Instead of paying for a 300% markup at your favorite restaurant, try creating that meal at home for a third of the price. If you have a habit of eating out 5 or 6 times a week, cut it down to 3 or 4. You don’t have to go cold turkey, small changes can make a big difference. Whenever you multiply these small changes over a month or even a years time, they will save you thousands of dollars. I don’t know about you, but I can think of a few things I could do with an extra thousand dollars.

 

Put away the takeout menu, and pick up the spatula. You’re cooking dinner tonight! You get to pick the meal, the ingredients, and the portion sizes. Now if we can just figure out how to get the dishes to clean themselves….

 

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kstudio / Freepik

When to Save, Why to Save, How much to Save

When to Save, Why to Save, How much to Save

 

Saving is not a natural impulse. There are too many things we want right now. We want that new pair of shoes. We want that big screen TV. We want to keep up with the Joneses. Often times, these non-stop wants we are experiencing distract us from the big picture. We should be asking ourselves questions like “When do I want to retire?”, and “How much money will I need annually in my retirement?”. For a quick refresher on how to save your first $1,000 click here. No one dreams about busting their back, working hard in their career their entire adult life, just to retire with too little, and be pushed right back into the workforce. Situations like these are why we started the Money Dojo. Everyday people don’t have the time to drown themselves in economic theories and statistical algorithms; they want to know when, why, and how.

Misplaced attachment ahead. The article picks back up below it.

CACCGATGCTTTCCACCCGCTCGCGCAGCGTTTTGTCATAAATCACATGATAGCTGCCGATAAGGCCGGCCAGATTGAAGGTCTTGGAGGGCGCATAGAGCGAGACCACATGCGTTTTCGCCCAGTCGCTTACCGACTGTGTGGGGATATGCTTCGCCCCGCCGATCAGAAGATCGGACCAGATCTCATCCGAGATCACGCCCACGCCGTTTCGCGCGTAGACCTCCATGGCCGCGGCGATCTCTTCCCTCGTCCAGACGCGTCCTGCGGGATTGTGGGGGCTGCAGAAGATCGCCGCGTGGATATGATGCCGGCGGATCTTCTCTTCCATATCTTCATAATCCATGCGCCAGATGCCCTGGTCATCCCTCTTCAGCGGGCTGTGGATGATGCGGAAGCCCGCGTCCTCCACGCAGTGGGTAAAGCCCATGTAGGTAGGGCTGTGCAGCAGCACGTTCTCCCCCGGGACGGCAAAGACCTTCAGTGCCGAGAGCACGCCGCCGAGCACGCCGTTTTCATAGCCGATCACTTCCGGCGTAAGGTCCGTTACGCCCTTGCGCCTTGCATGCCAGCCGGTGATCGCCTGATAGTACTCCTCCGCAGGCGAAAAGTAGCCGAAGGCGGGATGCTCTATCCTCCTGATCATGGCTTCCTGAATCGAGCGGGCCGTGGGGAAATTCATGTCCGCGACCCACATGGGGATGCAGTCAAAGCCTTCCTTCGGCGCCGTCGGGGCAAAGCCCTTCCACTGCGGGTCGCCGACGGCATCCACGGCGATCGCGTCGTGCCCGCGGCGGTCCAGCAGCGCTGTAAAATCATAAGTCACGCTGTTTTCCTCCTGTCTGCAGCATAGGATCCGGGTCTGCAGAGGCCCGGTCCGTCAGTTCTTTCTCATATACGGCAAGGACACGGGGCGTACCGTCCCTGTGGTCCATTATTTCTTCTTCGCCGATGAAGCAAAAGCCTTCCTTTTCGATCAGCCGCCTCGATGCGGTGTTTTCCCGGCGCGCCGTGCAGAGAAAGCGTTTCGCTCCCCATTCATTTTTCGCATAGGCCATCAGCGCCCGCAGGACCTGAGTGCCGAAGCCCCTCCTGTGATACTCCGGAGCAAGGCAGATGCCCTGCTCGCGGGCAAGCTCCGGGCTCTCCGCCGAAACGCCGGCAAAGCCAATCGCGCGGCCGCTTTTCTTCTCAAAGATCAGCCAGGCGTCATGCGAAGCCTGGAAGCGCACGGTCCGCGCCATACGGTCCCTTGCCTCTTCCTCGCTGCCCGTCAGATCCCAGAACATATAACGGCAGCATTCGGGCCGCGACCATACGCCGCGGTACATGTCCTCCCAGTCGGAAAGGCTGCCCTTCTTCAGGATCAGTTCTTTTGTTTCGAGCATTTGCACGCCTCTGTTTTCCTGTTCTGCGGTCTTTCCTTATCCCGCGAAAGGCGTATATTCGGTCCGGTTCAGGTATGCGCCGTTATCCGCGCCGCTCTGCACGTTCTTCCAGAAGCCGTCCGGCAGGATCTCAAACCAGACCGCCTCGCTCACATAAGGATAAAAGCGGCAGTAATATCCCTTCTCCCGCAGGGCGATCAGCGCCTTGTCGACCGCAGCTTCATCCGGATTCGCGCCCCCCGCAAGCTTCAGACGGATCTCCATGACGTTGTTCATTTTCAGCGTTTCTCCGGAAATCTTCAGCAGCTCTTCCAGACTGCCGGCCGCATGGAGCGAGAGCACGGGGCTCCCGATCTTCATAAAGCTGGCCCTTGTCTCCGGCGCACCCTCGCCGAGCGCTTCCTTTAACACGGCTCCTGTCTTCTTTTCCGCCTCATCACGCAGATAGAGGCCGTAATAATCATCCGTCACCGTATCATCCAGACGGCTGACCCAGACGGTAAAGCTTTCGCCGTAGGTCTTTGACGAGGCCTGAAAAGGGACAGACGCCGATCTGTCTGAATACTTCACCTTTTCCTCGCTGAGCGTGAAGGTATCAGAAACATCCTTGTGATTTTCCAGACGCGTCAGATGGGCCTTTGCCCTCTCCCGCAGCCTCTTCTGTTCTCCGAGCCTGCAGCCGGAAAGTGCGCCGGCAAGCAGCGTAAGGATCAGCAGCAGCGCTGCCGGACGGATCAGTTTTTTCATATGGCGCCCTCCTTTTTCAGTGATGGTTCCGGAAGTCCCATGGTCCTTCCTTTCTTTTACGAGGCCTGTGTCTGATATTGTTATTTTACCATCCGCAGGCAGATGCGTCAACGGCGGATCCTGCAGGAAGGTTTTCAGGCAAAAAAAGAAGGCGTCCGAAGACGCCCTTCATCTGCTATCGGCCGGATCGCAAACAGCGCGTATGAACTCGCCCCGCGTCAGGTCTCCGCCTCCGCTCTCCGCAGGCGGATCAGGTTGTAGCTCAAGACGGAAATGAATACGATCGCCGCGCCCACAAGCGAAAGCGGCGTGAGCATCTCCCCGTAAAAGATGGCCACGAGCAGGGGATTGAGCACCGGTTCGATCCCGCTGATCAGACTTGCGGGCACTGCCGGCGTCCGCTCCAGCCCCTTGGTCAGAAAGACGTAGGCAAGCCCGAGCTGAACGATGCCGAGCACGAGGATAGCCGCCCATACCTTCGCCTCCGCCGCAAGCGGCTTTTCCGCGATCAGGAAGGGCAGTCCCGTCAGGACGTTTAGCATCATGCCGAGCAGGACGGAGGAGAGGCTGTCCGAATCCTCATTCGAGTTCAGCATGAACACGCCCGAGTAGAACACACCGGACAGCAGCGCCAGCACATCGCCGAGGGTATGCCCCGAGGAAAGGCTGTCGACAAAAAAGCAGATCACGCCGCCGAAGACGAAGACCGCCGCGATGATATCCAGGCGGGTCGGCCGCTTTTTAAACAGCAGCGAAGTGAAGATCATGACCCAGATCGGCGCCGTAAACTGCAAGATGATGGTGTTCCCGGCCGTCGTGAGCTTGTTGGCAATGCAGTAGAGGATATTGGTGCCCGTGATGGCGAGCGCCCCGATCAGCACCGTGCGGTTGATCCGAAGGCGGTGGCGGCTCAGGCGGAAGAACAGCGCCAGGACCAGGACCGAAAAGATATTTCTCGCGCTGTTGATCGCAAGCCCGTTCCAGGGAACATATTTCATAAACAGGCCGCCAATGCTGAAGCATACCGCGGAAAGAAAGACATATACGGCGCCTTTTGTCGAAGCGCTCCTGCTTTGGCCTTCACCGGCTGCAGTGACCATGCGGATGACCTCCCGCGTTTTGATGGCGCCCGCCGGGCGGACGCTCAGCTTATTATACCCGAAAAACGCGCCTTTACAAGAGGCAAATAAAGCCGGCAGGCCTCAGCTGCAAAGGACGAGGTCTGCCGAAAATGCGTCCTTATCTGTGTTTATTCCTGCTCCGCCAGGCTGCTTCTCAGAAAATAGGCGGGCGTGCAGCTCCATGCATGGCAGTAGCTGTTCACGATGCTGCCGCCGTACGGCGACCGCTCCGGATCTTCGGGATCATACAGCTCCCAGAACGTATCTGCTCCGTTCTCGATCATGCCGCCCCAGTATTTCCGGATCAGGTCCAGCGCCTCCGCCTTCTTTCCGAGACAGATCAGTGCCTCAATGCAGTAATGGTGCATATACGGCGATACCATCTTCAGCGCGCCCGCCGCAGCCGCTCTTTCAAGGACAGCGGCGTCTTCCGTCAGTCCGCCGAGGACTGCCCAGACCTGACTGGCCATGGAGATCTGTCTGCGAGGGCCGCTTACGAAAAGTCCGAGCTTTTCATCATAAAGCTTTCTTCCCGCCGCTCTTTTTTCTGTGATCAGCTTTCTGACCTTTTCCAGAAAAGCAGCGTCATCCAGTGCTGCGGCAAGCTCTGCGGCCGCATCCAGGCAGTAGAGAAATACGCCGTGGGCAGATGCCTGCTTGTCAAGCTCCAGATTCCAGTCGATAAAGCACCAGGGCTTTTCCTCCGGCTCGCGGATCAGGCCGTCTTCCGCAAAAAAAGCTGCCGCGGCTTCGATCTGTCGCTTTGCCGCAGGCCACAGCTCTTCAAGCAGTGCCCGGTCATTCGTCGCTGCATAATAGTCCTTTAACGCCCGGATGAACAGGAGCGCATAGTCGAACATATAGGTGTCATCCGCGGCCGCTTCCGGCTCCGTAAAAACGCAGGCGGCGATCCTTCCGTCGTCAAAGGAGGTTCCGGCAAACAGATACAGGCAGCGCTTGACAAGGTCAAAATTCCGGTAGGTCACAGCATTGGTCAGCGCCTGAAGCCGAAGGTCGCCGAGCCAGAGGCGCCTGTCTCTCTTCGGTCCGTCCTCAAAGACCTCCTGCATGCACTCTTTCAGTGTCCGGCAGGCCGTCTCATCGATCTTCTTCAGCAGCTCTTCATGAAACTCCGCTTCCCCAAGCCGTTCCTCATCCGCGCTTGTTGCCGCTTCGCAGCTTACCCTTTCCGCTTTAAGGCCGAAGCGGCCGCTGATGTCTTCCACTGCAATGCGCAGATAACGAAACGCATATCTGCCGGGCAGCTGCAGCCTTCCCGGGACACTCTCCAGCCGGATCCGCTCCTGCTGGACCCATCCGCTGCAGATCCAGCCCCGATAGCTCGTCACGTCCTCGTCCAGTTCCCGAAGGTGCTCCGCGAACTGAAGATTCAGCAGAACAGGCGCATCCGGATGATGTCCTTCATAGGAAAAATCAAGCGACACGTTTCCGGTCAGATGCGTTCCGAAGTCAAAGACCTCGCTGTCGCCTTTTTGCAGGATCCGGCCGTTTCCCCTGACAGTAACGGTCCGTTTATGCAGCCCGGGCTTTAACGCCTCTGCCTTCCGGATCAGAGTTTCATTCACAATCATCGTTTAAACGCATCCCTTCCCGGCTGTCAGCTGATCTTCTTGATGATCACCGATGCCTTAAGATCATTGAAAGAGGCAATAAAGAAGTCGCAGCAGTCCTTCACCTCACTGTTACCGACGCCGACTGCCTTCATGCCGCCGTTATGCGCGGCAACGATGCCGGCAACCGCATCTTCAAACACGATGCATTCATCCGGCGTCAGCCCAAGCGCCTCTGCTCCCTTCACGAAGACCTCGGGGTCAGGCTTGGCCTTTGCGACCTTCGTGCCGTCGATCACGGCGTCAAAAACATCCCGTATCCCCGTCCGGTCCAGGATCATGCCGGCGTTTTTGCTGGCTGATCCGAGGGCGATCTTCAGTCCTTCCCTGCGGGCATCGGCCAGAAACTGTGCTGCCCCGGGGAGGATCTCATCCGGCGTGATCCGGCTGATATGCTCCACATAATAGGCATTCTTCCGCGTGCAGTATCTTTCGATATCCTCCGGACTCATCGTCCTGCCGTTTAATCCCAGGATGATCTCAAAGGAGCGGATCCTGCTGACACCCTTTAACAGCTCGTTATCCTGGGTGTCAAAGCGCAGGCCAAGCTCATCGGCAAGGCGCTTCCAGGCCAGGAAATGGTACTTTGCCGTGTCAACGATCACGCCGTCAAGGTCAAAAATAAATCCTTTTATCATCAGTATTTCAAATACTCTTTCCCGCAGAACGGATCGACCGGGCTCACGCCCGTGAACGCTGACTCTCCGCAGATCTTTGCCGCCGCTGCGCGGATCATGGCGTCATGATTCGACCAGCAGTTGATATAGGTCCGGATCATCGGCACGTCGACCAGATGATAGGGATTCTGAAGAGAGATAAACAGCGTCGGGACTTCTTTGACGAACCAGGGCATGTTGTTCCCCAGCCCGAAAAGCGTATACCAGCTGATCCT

When: Now. If you’re a young twenty-something year old reading this, fantastic. You’re at an advantage. If you’re a little more seasoned, that’s fine too. You’ll just have to work a little harder to get to where you want to be. Regardless of your current situation, you can’t go back in time, so you’ll have to make the best of what you have now. Just for a little perspective on the effect time has on saving, consider this: Katy is a 25 year old, who plans to retire by the time she is 60 years old. Every month she contributes $1,000 to her retirement account. Expecting a mere 5% annual growth (which is entirely realistic), Katy will have $1,138,035 in her account when she decides to retire. Philip, on the other hand, didn’t decide to start saving for his retirement until he was 40 years old. He too wanted to retire at age 60. Philip began to contribute $2,500 a month to his retirement account, and got the same 5% return. When it was all said and done, Philip actually contributed $180,000 more to his retirement than did Katy. Philip’s final total however, only $1,041,557. The reason saving right now is important is because of interest, and the huge effect it has on your money over time.

 

Why: 69% of Americans have less than $1,000 in savings. 28% have nothing at all. Social Security may not even be around whenever much of today’s younger workforce decided to retire (barring a major rehaul). Even if it were around, it isn’t likely that you will be able to survive on Social Security checks alone. Simply put, you save now so you won’t have to work your entire life.

 

How Much: Generally, we advise you to put away at least 15% of your paycheck each month to savings. 15%, however, is just a benchmark. You should save as much as you can every month. For some people, that may be 30%, for others 10%. We’re all at different places in our financial journey. At the risk of stating the obvious, the more you can save, the better. The more you save now, the more you’ll have to spend later.

 

Saving is a choice, and no one can make it for you. Just like with all of life’s choices, you may have to give up something that you really want right now, in order to set yourself up for a successful future.

 

Be sure to subscribe to our greenbelts newsletter, and thank you for joining us here at The Money Dojo!